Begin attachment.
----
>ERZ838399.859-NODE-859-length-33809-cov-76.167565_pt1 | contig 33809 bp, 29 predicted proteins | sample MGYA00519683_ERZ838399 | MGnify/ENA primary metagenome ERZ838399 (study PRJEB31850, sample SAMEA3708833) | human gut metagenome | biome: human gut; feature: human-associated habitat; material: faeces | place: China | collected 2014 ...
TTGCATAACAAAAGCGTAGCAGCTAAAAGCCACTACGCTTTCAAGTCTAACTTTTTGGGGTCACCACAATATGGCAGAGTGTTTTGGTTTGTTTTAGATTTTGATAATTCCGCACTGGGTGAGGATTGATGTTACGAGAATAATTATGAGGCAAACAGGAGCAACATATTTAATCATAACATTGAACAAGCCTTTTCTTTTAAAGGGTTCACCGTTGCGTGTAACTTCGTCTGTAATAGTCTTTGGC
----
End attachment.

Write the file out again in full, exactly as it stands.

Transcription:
>ERZ838399.859-NODE-859-length-33809-cov-76.167565_pt1 | contig 33809 bp, 29 predicted proteins | sample MGYA00519683_ERZ838399 | MGnify/ENA primary metagenome ERZ838399 (study PRJEB31850, sample SAMEA3708833) | human gut metagenome | biome: human gut; feature: human-associated habitat; material: faeces | place: China | collected 2014 ...
TTGCATAACAAAAGCGTAGCAGCTAAAAGCCACTACGCTTTCAAGTCTAACTTTTTGGGGTCACCACAATATGGCAGAGTGTTTTGGTTTGTTTTAGATTTTGATAATTCCGCACTGGGTGAGGATTGATGTTACGAGAATAATTATGAGGCAAACAGGAGCAACATATTTAATCATAACATTGAACAAGCCTTTTCTTTTAAAGGGTTCACCGTTGCGTGTAACTTCGTCTGTAATAGTCTTTGGC